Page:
Each year the Newport Jazz Festival pays tribute to an artist whose career has greatly enhanced and advanced our appreciation of jazz. This year’s festival will salute Billie Holiday, on June 28th at Carnegie Hall, in a program entitled “We Remember Billie.” And for the past five years, the subject of the tribute has also been the subject of a commemorative portrait. This portrait, then, becomes the official poster of the Newport Jazz Festival.
On our cover is a composite of the commemorative posters of Duke Ellington, Charlie Parker, Louis Armstrong and this year’s poster Billie Holiday, as the bold and striking style suggests all were painted by Leroy Neiman. Neiman, best known for his paintings and drawings of famous athletes, has been the official on-camera artist at the Olympic Games, the Super Bowl and the World Series.
His drawings of sporting events on television, as they are happening, has made him a household name to millions of TV viewers. Leroy Neiman’s style is to create movement in action. Thus, when he draws or paints Reggie Jackson one can almost hear the swoosh of the bat, in a Muhammed Ali painting one can hear the snap of the jab. Of Muhammed Ali he says, We used to draw together before his big fights. Then Ali decided he was going to be an artist. He told me, I’ll top whatever you are doing. You’ll find out the kind of prices I can get.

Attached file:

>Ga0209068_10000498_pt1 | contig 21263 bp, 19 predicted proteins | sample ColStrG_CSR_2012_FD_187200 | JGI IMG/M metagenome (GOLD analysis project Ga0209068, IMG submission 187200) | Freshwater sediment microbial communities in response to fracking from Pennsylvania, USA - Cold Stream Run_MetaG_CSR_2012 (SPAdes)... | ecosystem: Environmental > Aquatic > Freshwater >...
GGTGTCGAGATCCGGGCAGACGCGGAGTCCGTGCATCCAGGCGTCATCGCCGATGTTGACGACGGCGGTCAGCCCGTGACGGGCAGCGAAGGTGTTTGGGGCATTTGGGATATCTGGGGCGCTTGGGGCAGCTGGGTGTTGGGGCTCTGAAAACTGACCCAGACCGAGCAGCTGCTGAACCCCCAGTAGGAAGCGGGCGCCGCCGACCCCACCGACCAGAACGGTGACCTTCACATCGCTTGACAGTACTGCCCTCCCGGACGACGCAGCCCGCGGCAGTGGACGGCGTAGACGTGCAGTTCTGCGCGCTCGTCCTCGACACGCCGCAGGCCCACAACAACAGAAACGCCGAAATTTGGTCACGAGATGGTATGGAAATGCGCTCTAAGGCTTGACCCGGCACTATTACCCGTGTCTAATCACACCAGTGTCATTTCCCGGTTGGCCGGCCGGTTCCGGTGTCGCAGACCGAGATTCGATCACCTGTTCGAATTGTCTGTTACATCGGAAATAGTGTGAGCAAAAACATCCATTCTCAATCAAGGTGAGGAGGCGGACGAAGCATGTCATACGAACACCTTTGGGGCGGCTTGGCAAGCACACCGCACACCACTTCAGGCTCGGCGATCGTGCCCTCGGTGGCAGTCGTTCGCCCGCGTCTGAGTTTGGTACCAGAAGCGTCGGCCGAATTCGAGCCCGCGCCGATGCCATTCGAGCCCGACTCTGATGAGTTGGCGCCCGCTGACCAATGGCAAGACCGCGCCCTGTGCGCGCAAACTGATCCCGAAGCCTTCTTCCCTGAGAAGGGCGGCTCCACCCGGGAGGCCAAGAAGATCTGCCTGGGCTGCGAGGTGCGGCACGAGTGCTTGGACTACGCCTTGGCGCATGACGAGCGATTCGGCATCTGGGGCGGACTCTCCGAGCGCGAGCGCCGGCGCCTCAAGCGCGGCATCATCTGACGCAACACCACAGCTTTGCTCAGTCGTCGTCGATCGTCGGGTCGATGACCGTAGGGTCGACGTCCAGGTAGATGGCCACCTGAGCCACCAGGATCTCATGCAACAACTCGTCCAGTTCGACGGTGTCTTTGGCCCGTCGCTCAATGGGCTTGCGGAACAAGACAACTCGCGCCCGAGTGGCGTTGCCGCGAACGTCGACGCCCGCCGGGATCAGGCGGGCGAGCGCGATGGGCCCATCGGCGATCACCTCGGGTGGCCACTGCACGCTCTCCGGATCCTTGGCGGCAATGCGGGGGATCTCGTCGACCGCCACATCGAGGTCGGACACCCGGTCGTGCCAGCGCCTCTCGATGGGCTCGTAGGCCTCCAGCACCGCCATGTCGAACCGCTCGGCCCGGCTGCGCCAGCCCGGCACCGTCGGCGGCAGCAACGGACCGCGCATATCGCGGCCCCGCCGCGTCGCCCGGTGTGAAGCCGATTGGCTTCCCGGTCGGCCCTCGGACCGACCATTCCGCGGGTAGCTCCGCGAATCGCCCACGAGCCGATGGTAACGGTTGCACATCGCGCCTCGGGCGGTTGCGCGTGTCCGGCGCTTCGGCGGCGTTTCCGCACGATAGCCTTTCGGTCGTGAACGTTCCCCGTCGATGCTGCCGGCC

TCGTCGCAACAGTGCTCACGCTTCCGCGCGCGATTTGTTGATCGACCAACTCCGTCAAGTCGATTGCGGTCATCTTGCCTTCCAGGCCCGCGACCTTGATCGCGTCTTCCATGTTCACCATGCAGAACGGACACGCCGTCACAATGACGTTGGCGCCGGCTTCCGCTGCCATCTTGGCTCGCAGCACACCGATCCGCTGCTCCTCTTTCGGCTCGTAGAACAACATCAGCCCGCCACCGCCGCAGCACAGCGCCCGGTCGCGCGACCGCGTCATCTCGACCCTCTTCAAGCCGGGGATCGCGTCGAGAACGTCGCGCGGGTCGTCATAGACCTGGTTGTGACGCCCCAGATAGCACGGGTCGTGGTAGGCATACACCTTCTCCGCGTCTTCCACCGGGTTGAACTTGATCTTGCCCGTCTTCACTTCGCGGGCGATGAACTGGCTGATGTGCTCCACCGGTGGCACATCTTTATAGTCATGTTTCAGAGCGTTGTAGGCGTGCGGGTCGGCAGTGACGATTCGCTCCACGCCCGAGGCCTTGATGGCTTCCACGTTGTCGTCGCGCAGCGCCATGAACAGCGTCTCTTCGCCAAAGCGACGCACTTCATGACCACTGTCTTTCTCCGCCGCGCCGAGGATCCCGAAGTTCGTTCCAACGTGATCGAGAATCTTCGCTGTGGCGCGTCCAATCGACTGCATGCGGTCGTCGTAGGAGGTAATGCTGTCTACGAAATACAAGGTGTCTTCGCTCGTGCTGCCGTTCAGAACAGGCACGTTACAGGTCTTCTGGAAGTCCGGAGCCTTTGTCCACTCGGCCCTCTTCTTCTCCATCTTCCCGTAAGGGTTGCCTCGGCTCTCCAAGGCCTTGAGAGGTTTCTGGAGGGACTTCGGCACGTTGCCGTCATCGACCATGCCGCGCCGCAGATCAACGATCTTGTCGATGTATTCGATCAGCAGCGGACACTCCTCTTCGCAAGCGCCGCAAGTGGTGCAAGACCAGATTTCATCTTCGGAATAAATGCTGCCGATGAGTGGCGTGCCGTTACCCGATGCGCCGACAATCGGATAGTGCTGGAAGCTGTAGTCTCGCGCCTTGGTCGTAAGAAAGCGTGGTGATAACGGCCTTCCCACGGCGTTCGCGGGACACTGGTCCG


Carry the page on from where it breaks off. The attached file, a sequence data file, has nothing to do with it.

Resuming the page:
Aside from being a sports enthusiast, Leroy Neiman is also a jazz fan. As a matter of fact, he started drawing jazz musicians before he became known as a sports artist. Most of the musicians he sketched did not pose, moreover Neiman’s presence was often unnoticed, says Neiman. I draw compulsively. Jazz players are in a world by themselves, at times, they seem oblivious to their surroundings. I drew Louis Armstrong at the Olympia in Paris in 1962, he seemed lonely, no, not lonely but reserved, a private person.
One day he is interviewed — paraded — lauded — applauded — he beams. Next time you see him he is alone, unnoticed, sad. Last night he was relegated to the locker room of the country club where he sat alone between a line of lockers in the far end of the room which was evidently reserved for the star. The other members of the group were gathered together in the front room—conversing but Louis had privacy, and he sat back in his exclusive corner alone with his horn.
Back in the 1950s early 1960s deep in the heart of the black community on the Southside of Chicago was a place called the Bee Hive. To be exact, it was a jazz joint. The house band for the night could always use another player. After much blowing and drinking, after the customers had left, the musicians would sit around and listen to each other play. It was more a teaching session than anything else, where everybody was a teacher and a student.